Vicky Duggan, Head of English at The Granville School and author of Galore Park resources, shares how pupils can prepare for their creative writing exam.
Creative writing is often the hardest part of the 11+ exam for parents to help their children with. It’s somewhat of an unknown. There’s no ‘perfect story’ to aim for, no tick list of marks to pick up. It’s not like Maths, or even comprehension to some extent, where it’s either right or wrong. It is very subjective. When we draw on our own experience of creative writing in the books we read, we may notice that volumes we loved were received indifferently by friends or even critics.
It is also an incredibly challenging task to write creatively in 30 or 40 minutes. Creativity bound by time is not how great works of literature were ever created. Even the shortest novels take months of work.
With that in mind, essentially there are two aspects to being successful in an 11+ creative writing paper. The first is to write well, and I will outline what that looks like to 11+ examiners, and the second is to do it quickly.
Let’s address the quality of the writing first. There is no magic formula for great writing but in terms of impressing in an exam there are certain features that examiners will be looking for.
Starting with the most obvious, the technical features of language will be assessed. Spelling should be accurate (in particular the common patterns) although not to the detriment of vocabulary choice (an excellent word spelled slightly askew is always better than a basic word spelled correctly).
Punctuation should be accurate but also varied. Correct use of capitals and full stops alone will not gain top marks. Pupils need to confidently demonstrate a range of punctuation such as commas for clauses and parenthesis, speech punctuation, colons and semi-colons. Remind them to put as much different punctuation in as they can. They can only be judged on what they show in that one piece of writing. Play the exam game a little here.
Now the more interesting part of writing, the content. Creativity, flair, originality will all be very well received. Aim to be the only pupil who interpreted the title in a particular way. Write something unexpected and stand out. This takes practice and does not always come easily. Spend time with your child looking at example titles and tasks and thinking of as many different ways you could write about them as you can. You don’t need to actually write them all out, but practice picking the most interesting and workable idea. As an example, ‘Crossing the Line’ could be about a race, it could be about a war zone or it could be about doing something inappropriate or wrong. The literary interpretation will be most common – try to see something more original.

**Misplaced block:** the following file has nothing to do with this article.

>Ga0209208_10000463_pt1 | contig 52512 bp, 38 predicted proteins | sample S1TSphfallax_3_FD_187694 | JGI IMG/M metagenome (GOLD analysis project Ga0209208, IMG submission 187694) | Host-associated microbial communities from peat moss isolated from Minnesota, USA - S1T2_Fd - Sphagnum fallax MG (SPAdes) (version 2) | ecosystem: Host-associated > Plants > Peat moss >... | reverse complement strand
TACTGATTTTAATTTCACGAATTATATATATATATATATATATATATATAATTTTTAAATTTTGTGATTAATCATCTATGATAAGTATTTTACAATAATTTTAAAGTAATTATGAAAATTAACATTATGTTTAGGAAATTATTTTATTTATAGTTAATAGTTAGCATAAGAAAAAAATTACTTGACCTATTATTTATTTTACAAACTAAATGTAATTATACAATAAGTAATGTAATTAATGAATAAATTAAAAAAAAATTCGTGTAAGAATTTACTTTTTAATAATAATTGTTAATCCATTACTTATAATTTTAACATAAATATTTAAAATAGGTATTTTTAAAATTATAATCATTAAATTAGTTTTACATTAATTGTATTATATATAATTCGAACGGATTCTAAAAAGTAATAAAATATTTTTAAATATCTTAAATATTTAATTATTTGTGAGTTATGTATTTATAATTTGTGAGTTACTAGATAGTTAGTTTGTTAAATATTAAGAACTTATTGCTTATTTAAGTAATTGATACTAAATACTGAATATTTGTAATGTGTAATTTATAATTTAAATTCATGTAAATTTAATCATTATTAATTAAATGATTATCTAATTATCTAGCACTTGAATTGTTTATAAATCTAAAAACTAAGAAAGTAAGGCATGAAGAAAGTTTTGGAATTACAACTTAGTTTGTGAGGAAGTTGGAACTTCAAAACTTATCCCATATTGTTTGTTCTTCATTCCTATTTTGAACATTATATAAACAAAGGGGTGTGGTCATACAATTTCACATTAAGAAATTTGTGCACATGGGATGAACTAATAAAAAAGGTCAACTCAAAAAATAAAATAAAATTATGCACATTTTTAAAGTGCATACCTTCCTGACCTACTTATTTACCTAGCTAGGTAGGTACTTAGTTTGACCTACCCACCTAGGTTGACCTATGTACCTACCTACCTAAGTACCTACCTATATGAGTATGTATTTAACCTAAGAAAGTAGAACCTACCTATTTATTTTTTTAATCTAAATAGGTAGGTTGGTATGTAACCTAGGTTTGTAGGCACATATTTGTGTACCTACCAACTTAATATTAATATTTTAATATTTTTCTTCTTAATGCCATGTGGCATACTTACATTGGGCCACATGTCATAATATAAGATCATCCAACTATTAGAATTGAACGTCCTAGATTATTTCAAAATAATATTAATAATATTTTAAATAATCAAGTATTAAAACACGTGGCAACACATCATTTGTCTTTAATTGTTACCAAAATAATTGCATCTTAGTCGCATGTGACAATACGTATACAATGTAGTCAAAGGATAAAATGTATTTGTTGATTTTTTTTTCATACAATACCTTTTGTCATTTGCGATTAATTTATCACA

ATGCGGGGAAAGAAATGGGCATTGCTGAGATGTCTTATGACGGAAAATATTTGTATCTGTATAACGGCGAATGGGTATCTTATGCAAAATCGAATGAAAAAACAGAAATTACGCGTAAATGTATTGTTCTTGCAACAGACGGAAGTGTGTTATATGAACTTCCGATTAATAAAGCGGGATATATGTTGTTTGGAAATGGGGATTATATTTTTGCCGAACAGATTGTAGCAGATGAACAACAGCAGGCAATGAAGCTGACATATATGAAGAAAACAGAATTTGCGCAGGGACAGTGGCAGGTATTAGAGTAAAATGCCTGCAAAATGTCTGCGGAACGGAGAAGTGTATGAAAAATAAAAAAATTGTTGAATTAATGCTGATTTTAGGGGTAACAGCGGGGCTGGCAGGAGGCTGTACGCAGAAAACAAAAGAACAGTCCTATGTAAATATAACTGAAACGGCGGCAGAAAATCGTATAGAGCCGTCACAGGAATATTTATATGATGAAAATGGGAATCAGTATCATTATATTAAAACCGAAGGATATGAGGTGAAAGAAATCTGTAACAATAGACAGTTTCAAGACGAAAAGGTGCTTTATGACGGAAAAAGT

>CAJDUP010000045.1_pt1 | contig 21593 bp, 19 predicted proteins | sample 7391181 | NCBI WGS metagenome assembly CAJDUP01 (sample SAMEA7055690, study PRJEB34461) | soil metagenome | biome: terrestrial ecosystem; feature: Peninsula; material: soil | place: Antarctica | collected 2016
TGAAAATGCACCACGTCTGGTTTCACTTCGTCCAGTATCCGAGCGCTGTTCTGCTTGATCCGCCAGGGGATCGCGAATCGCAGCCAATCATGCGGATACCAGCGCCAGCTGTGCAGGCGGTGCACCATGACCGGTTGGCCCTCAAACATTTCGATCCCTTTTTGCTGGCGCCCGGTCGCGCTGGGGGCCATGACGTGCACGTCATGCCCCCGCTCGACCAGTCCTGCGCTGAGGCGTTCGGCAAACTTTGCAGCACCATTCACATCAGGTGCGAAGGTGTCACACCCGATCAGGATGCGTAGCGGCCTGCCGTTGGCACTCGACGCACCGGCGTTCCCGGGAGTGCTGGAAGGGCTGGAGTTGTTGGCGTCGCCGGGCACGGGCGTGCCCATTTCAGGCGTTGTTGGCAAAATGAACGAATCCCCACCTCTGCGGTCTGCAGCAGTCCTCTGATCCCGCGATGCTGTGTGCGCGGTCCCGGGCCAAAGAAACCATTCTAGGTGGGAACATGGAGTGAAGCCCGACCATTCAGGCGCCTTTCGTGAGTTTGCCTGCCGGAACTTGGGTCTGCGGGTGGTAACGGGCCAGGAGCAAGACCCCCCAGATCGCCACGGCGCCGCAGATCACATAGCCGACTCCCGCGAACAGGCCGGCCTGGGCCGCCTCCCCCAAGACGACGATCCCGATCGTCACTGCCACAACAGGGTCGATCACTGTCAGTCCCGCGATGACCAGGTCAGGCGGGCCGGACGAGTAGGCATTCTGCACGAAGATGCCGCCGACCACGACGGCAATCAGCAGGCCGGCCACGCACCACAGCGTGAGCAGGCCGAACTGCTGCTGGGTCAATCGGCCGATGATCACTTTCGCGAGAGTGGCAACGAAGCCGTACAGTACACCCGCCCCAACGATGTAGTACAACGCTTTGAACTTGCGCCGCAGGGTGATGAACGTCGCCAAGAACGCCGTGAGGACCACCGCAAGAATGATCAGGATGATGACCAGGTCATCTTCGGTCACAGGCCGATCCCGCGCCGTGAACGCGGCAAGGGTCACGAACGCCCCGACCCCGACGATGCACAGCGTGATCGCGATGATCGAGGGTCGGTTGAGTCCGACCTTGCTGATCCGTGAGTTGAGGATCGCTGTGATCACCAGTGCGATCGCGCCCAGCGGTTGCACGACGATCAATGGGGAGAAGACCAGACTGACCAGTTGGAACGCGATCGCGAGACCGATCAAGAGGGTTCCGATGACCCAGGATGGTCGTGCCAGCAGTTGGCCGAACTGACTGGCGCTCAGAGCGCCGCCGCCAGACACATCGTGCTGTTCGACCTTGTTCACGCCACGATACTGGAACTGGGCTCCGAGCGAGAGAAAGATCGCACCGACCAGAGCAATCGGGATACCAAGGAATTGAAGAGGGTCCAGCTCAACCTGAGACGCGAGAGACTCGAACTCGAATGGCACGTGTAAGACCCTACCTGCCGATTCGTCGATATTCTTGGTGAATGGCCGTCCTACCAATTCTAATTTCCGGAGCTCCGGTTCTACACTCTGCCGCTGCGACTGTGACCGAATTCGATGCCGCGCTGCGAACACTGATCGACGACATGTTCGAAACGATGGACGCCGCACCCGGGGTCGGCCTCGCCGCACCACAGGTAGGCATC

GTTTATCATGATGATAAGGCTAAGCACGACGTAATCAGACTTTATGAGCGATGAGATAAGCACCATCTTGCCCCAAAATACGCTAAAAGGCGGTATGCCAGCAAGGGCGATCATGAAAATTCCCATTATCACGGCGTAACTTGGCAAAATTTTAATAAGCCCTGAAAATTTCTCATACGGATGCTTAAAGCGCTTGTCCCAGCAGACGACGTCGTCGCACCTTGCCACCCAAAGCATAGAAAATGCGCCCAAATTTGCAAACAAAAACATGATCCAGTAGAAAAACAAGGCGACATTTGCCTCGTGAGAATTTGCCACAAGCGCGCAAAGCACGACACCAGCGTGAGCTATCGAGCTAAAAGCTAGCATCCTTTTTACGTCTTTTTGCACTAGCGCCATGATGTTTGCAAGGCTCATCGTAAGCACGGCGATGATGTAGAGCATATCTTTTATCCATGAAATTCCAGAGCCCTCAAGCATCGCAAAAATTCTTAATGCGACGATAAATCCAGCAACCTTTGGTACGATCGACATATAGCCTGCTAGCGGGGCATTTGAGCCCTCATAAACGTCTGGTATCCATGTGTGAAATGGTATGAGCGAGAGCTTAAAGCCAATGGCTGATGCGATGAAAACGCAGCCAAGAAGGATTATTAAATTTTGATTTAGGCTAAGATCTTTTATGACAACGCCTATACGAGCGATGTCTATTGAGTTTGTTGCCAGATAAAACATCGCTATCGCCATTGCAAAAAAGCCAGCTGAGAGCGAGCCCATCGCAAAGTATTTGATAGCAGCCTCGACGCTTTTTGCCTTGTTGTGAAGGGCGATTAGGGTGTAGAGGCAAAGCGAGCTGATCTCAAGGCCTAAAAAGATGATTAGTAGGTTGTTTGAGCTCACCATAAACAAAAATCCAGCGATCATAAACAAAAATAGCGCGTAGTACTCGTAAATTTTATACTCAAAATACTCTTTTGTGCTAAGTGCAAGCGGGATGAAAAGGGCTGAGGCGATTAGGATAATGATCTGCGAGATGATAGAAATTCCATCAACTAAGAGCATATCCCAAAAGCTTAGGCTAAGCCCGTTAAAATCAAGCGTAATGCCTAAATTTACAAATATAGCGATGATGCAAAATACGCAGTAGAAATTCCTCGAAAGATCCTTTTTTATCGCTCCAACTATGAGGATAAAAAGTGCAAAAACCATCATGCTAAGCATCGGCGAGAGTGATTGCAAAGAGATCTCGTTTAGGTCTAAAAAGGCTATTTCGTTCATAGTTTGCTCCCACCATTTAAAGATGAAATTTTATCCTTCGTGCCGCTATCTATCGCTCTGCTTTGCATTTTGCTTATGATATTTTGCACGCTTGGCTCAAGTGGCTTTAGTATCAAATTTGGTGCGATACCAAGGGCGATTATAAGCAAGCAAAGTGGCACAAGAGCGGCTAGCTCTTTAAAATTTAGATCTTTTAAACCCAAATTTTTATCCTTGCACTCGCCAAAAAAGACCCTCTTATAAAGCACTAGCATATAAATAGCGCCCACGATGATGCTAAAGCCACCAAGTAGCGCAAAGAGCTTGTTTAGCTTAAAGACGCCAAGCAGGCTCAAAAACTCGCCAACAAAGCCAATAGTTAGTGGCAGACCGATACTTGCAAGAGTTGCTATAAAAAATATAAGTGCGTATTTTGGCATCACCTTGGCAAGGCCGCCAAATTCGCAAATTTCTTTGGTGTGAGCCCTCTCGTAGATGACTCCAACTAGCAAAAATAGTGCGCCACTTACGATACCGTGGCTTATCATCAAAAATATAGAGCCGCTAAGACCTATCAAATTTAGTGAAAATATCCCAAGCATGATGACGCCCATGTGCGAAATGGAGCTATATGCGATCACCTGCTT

Along with this comes the structure of the piece. Unusual approaches such as flashbacks, first person narratives and unexpected perspectives will all show a more sophisticated approach to writing. Read stories with your child that demonstrate these and find titles that lend themselves to these different skills. Then have a go! The best way to become a better writer is to write. A lot. It won’t always work but just like learning an instrument, the more you practice the better it will sound.
My advice to parents here is, don’t make it all about exams. That is a sure fire way to dissolve any love of writing your child might be nurturing. Make it fun. Go on a walk and find something to write about, or spot an interesting looking character at the supermarket and write a story about them. Write about the dreams you have or something you saw on TV. Perhaps keep a writing journal that is for your child’s eyes only. Knowing that not every word will be judged may free them up to write more and more, thereby honing their craft. There is plenty of time for explicit exam practice at school.